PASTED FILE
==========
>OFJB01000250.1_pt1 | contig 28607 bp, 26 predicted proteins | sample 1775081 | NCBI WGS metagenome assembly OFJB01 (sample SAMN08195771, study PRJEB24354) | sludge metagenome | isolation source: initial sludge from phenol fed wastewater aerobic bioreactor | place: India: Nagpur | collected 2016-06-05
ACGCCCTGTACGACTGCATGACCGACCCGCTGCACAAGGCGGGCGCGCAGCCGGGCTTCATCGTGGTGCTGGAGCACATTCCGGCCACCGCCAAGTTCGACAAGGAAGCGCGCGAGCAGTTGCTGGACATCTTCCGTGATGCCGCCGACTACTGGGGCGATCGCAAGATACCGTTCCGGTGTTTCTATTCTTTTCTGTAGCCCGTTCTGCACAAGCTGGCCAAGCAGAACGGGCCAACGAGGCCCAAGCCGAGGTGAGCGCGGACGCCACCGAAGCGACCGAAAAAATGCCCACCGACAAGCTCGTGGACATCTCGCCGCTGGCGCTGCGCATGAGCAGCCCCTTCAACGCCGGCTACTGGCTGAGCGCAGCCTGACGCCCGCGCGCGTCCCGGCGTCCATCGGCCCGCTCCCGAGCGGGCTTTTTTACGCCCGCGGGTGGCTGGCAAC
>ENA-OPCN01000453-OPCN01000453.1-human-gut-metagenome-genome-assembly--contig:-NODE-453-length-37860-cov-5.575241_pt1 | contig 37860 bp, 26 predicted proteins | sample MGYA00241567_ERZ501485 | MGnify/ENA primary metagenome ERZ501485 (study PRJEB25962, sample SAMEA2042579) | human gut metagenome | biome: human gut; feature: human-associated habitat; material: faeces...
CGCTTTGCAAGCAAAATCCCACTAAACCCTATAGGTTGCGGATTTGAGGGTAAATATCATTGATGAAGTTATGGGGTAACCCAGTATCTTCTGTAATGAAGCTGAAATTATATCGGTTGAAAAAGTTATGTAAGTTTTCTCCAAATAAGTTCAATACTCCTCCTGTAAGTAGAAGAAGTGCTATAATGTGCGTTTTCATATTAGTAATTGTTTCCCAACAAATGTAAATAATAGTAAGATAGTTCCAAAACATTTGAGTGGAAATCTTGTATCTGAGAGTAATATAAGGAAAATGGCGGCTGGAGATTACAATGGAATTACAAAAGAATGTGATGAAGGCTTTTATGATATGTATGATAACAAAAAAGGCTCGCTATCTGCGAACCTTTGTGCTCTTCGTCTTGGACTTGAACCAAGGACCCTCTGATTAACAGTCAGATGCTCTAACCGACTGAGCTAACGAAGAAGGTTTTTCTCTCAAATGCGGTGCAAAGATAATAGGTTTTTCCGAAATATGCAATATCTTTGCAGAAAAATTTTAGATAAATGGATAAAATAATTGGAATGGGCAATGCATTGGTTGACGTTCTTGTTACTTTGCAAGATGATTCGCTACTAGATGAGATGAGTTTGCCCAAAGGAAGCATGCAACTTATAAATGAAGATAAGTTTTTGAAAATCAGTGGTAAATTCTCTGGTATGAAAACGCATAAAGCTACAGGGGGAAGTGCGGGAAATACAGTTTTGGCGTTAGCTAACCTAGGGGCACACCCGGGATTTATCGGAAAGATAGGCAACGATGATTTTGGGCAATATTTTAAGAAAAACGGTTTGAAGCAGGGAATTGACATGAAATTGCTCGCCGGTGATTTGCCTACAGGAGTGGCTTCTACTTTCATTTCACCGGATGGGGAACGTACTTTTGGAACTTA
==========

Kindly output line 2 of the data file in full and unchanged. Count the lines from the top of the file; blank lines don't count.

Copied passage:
ACGCCCTGTACGACTGCATGACCGACCCGCTGCACAAGGCGGGCGCGCAGCCGGGCTTCATCGTGGTGCTGGAGCACATTCCGGCCACCGCCAAGTTCGACAAGGAAGCGCGCGAGCAGTTGCTGGACATCTTCCGTGATGCCGCCGACTACTGGGGCGATCGCAAGATACCGTTCCGGTGTTTCTATTCTTTTCTGTAGCCCGTTCTGCACAAGCTGGCCAAGCAGAACGGGCCAACGAGGCCCAAGCCGAGGTGAGCGCGGACGCCACCGAAGCGACCGAAAAAATGCCCACCGACAAGCTCGTGGACATCTCGCCGCTGGCGCTGCGCATGAGCAGCCCCTTCAACGCCGGCTACTGGCTGAGCGCAGCCTGACGCCCGCGCGCGTCCCGGCGTCCATCGGCCCGCTCCCGAGCGGGCTTTTTTACGCCCGCGGGTGGCTGGCAAC